There was the Challenger and Columbia Memorials, every major war and battle were represented from the Revolutionary War to Section 60 where the more recent Iraq and Afghanistan war dead reside. And of course, one of my personal interests, Audie Murphy in SECTION 46 SITE 366-11.


Ok…the real reason I wanted to go to Arlington was for the Tomb of the Unknown Soldier. I know, you’ve probably seen it in movies or the news a million times but you really haven’t. Standing in the reviewing stands as they celebrate a flower presentation or changing of the guard are moving moments that don’t translate well on a flat screen. Just watching and listening to the steel taps of the guard’s shoes clacking across the expanse of marble in front of the Tomb 21 times in each direction, in the complete silence formed by those around you is, at once, awe inspiring and humbling.

Originally, a civilian guard was posted at the Tomb in 1925 but was replaced by a military guard in 1926. Guarding 24 hours a day/365 days a year began in 1937 by a special platoon within the 3rd U.S. Infantry Regiment known as the “Old Guard”. You can watch as the guards exquisitely move along the “mat” or the rusty paths of guards who have walked before them. Guards never wear their rank insignia so they never outrank the deceased they walk for.


While we were there, a wreath ceremony was conducted by the Lady of the Lake School (sorry, didn’t get where the school is). These wreath ceremonies go on continuously throughout the day and we saw two. I thought it was cool seeing the kids showing their respect and being involved in the wreath presentation. Here we see the next wreath preparing to be presented.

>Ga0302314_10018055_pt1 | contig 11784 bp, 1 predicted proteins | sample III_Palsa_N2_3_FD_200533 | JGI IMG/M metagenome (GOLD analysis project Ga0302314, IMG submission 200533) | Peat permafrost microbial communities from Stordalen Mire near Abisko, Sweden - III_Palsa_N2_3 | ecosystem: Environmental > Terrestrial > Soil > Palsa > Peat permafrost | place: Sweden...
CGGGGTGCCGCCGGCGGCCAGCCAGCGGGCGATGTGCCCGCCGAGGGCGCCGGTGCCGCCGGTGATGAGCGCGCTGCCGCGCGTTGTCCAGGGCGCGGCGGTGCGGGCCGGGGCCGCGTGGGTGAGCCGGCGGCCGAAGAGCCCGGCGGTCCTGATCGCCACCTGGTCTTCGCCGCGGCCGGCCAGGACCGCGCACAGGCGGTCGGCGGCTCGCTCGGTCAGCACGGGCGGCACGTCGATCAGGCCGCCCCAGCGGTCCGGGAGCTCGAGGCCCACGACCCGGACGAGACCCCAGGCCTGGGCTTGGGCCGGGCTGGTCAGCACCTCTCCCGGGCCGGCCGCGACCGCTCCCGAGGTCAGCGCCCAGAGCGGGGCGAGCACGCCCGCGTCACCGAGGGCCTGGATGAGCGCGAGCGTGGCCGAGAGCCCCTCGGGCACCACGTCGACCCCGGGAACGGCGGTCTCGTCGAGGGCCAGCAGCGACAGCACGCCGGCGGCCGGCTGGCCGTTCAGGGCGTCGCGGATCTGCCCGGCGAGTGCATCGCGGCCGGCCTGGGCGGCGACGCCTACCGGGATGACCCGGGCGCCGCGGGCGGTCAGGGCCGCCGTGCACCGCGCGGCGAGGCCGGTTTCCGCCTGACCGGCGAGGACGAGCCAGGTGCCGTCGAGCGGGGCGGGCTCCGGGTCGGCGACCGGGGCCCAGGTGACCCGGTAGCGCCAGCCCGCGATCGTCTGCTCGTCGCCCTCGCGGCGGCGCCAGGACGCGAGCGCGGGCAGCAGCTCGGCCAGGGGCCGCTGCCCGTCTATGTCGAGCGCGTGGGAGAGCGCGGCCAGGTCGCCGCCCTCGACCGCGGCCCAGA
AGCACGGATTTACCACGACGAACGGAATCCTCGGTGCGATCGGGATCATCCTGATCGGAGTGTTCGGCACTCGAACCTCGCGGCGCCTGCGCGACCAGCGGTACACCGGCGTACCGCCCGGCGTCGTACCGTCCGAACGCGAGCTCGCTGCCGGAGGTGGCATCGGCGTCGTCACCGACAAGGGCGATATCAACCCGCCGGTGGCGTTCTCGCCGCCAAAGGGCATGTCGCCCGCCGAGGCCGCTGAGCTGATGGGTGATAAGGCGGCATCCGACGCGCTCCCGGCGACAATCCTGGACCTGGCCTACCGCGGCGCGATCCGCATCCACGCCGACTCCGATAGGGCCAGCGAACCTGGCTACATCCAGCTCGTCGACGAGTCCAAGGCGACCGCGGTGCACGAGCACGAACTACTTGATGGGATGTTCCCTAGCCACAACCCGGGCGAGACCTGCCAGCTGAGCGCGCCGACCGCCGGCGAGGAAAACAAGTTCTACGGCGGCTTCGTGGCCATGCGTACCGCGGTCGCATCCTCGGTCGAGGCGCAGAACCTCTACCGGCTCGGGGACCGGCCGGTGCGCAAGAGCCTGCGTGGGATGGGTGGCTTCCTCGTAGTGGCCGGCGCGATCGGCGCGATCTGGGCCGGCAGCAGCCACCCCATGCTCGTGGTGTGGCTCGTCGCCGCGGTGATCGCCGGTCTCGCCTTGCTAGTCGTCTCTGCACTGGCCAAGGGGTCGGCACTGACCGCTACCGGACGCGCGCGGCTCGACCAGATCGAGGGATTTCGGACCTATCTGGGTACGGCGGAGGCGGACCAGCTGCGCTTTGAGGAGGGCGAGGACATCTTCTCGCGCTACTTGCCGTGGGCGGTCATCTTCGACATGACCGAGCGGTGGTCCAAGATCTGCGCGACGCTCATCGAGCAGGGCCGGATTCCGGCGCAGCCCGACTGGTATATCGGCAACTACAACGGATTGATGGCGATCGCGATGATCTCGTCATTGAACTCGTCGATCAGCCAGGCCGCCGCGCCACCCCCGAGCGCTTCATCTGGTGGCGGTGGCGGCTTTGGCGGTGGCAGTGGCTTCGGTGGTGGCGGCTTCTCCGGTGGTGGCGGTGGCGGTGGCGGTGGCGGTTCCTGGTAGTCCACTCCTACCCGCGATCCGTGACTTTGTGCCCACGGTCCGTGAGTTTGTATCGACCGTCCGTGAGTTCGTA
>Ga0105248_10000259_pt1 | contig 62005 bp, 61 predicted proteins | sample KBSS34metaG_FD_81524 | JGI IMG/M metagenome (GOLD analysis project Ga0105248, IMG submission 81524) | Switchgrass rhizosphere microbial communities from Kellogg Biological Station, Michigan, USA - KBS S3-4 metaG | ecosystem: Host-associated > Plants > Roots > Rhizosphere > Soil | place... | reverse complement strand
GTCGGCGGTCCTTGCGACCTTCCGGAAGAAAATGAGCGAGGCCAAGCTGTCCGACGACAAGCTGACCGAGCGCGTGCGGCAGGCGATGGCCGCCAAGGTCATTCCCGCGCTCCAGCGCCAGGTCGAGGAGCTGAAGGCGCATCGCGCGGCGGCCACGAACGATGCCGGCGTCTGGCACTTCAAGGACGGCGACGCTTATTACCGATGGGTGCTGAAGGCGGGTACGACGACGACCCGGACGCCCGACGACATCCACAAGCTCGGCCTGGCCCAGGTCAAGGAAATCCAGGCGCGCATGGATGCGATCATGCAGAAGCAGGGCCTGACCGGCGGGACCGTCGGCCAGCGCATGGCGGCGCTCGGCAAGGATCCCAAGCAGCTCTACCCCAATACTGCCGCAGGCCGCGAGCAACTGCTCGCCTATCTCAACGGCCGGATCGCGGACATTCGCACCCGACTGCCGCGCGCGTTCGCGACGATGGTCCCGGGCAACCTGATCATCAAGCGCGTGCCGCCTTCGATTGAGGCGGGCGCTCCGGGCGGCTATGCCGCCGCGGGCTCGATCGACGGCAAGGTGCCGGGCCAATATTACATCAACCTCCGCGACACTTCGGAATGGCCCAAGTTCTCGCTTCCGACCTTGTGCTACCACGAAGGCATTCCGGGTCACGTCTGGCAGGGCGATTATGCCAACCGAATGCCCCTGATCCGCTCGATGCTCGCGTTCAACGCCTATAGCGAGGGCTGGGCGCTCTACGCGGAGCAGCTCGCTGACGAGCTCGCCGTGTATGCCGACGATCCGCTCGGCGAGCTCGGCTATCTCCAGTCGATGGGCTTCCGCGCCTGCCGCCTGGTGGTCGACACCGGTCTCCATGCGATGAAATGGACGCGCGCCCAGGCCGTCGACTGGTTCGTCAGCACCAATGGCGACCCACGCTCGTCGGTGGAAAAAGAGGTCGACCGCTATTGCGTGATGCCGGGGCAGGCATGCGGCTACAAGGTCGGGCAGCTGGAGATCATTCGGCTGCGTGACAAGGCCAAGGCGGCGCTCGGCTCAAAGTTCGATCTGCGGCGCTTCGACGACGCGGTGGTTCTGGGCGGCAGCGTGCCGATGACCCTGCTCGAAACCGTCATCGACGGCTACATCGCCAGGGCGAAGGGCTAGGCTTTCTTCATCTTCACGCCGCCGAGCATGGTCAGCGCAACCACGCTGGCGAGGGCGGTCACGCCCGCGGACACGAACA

We made the trek back to the main entrance and had an opportunity to view an exhibit to the Iraq and Afghanistan Wars called "The Lost Heroes Art Quilt" honoring America's fallen heroes in Iraq and Afghanistan. It has been on national tour since December 2009 when it was unveiled in Washington, DC. For the first year of its journey, the Quilt was physically carried by Gold Star Families from place to place, often at considerable expense. When more and more requests to display the Quilt were received, expanding the travel circuit across the whole United States, FedEx Freight and Southwest Airlines stepped up to provide generous support with free shipping.


Each photo depicts a fallen service member when they were a child. There is one member from each state represented in the quilt without rank in the uniform of their particular service. Around each photo are key words taken from loved ones describing that member’s life. A very moving display considering the proposition that at the time of the photos, no one would have imagined them taking the paths they took or their lives ending so soon.  

Sunday, July 8, 2012